With so many different "natural" sweetening agents available today, it's easy to get confused about where each one comes from, its nutritional content, and culinary ways to use it. Let's take a look at several different types of liquid sweeteners and sift through the science and the hype to find the sweet truth.
This syrup comes from the Agave cactus plant. Unlike honey, agave nectar won't crystallize. Because it taste 25% sweeter than table sugar, you may use less because the flavor is more concentrated. It works well in a variety of recipes and mixes easily in liquids because it's thinner than honey. One tablespoon provides 64 calories and 14.1 grams of sugar.
Likely the world's oldest natural sweetener, honey's flavor and color varies wildly based on what flower nectar was collected by the bees. It is about twice as sweet as regular table sugar and contains several trace minerals and B vitamins. Honey, particularly raw honey, may bolster your immune system and can exhibit antiviral properties. One tablespoon has 64 calories and 17.3 grams of sugar.
Pure maple syrup is made from the extracted sap from sugar maple trees and tastes twice as sweet as table sugar. Maple-flavored pancake syrup (usually made from corn syrup) does not compare to the the distinct, delicious taste of maple syrup. Pure maple syrup is not cheap, but use it as an occasional special treat on top of whole-wheat pancakes, whole-wheat French toast, or whole-grain waffles. Go easy on the serving size -- pure maple syrup has 52 calories per tablespoon. If you use a 1/4 cup serving, you could easily be taking in more than 208 calories. To reduce the amount of syrup used, pair a small amount with some berries or other chopped fruit.
This is an invert sugar--meaning it won't crystallize. Corn syrup is often used to make candy and ice cream, as well as jams, preserves, sauces, and glazes. Light corn syrup contains 62 calories and 16.9 grams of sugar per tablespoon. Dark corn syrup contains 57 calories and 15.5 grams of sugar per tablespoon. A tablespoon of high fructose corn syrup contains 53 calories and 14.4 grams of sugar.
Evaporated Cane Juice
A tablespoon provides 56 calories and 15.4 grams of sugar. It's approximately 99% sucrose and is used in a plethora of food products. It's made from the sugar cane and is less processed than table sugar. It has a very small amount of B vitamins and calcium.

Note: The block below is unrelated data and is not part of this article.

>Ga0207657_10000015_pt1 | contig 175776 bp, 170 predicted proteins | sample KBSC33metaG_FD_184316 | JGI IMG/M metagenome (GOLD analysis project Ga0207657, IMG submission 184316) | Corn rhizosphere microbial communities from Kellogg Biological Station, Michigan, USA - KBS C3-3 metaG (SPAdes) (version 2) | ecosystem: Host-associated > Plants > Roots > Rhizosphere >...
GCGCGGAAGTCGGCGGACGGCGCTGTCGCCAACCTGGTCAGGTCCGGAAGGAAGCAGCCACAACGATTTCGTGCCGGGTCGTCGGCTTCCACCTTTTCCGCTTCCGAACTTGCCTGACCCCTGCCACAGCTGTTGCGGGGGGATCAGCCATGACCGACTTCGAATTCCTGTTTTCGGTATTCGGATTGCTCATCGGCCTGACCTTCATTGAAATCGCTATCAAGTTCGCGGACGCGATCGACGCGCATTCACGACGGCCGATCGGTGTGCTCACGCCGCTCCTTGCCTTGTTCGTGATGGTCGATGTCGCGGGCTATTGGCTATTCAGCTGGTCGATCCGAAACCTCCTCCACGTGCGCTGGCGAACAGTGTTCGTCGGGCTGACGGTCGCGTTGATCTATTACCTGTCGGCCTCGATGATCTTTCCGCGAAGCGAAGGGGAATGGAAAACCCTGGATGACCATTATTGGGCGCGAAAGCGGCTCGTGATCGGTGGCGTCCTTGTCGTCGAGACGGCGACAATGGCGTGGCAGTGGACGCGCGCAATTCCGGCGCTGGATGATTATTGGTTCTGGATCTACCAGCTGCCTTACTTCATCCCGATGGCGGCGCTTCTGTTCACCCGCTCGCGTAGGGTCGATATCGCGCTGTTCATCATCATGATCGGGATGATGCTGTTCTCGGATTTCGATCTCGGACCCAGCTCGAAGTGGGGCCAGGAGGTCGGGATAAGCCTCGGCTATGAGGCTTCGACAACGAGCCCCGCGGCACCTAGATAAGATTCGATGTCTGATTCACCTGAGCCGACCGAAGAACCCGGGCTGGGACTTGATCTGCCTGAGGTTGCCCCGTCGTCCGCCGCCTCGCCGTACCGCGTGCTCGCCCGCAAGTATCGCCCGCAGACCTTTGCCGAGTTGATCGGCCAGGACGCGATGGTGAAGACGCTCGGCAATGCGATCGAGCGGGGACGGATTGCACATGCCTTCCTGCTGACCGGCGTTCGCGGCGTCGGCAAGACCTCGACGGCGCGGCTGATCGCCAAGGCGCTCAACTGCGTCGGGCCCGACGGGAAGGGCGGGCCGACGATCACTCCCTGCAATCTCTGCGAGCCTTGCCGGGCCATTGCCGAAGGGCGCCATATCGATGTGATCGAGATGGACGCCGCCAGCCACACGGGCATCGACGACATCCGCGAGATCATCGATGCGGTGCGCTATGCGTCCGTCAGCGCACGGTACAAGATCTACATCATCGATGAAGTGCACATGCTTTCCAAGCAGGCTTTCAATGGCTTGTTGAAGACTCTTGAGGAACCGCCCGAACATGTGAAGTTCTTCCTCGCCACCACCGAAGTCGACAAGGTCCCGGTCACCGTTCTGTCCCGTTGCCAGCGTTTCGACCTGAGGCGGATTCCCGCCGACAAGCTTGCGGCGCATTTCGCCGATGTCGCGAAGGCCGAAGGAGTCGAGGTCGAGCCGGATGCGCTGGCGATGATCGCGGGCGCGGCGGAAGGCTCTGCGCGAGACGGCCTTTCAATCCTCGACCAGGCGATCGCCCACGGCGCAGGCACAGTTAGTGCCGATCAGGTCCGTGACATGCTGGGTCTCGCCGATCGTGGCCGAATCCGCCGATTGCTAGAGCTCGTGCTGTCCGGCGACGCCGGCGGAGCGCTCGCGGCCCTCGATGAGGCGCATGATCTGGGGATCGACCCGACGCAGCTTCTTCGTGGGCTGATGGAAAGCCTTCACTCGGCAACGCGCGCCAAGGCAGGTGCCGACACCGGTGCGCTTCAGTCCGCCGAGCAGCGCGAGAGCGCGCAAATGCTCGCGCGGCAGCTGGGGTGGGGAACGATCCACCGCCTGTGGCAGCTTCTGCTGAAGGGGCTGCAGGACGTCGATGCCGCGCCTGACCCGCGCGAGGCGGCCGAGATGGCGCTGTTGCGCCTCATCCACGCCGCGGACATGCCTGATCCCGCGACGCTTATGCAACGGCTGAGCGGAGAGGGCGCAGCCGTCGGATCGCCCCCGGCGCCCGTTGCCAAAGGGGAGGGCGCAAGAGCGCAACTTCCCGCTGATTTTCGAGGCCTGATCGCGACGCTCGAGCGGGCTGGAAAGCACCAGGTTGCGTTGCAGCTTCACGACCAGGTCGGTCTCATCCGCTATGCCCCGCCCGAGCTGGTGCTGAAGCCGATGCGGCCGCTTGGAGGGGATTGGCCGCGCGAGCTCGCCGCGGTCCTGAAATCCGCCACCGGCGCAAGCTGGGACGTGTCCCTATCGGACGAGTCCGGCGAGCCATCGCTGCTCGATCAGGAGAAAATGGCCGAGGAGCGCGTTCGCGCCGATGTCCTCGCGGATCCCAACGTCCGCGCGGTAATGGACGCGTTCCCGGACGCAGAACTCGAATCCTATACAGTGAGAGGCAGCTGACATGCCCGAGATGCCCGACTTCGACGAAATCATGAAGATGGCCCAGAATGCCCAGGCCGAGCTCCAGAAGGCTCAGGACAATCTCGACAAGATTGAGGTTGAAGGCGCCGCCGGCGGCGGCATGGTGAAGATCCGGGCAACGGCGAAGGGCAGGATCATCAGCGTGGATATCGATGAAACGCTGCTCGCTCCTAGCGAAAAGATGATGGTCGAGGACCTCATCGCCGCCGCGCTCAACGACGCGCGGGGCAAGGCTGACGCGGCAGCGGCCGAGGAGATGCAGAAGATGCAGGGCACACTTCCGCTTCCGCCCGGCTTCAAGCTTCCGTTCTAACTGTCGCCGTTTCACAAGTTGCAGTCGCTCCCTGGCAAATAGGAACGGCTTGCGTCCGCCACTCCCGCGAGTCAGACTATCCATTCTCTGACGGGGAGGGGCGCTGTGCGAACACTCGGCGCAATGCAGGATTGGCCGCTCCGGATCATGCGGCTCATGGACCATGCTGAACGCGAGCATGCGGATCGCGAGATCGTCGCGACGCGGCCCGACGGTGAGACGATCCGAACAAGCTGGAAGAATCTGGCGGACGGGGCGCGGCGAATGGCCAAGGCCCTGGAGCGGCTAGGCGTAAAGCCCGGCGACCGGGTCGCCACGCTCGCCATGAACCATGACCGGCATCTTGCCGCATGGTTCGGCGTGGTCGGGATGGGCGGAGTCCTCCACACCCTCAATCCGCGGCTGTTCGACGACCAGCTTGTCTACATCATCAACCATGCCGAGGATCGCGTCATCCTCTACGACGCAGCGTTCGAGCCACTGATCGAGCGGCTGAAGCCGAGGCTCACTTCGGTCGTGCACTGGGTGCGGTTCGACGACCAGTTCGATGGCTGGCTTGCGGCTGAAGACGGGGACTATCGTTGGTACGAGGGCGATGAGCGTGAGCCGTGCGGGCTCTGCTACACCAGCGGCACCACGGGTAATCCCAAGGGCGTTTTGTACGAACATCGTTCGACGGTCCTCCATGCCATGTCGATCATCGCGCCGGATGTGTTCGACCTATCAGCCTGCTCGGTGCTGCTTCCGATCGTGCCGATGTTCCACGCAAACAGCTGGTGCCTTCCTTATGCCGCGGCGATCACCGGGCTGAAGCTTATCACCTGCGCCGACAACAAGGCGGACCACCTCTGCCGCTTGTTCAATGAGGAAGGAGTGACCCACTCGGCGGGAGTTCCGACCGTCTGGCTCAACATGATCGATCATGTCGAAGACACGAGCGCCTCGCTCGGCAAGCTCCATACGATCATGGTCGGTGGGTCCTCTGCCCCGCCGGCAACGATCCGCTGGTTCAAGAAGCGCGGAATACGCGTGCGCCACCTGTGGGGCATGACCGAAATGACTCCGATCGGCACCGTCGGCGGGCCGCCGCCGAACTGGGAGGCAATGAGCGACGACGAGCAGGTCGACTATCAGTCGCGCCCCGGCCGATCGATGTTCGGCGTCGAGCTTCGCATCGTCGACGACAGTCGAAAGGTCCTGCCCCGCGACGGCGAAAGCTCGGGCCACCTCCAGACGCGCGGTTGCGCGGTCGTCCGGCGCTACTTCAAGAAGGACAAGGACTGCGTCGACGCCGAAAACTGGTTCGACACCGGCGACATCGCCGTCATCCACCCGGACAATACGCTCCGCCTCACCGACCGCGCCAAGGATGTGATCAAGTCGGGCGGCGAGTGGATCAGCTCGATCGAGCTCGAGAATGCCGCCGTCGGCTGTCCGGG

Brown Rice Syrup
This mild sweetener is made when rice starch is converted into the complex sugar maltose, which is absorbed more slowly into your bloodstream. It's often used in Asian foods and works well in unbaked granola bars or other treats because of its sticky consistency. One tablespoon contains 55 calories and 12.5 grams of sugar.
There are actually several different types of molasses, each with a different flavor profile and culinary use. Molasses is what is leftover after juice is extracted from sugar beets or sugar canes, which is boiled and then crystallized. It tastes about 65% as sweet as table sugar. When possible, opt for unsulfured molasses. One tablespoon of molasses contains 58 calories and 15 grams of sugar.
- Light molasses: The syrup leftover after the cane is boiled the first time.
- Dark molasses: The syrup leftover after the second boiling.
- Blackstrap molasses: thick, dark molasses leftover after sugarcane is refined into table sugar from the third boiling. Its flavor is described as bittersweet and it works well in chilis, baked beans, cookies, and roasted chicken or turkey. A sweet note -- this type of molasses contains calcium, iron, copper, potassium, magnesium, manganese, selenium and vitamin B6.
Made from sorghum cane juice, this sweet syrup is commonly used in baked beans, BBQ sauces or gingerbread cookies. A tablespoon contains 61 calories and 15.7 grams of sugar.
Barley Malt Syrup
The sweetening agent is often used in the production of beer, but it is also used in breads and baked goods. The dark-colored, thick syrup has a bold flavor and provides B vitamins and minerals in trace amounts. One tablespoon provides 67 calories and 15 grams of sugar.
Kari Hartel, RD, LD is a Registered, Licensed Dietitian and freelance writer based out of St. Louis, MO. Kari is passionate about nutrition education and the prevention of chronic disease through a healthy diet and active lifestyle. Kari holds a Bachelor of Science in Dietetics from Southeast Missouri State University and is committed to helping people lead healthy lives. She completed a yearlong dietetic internship at OSF St. Francis Medical Center in Peoria, IL, where she worked with a multitude of clients and patients with complicated diagnoses. She planned, marketed, and implemented nutrition education programs and cooking demonstrations for the general public as well as for special populations, including patients with cancer, heart disease, diabetes, Alzheimer's disease, obesity, and school-aged children.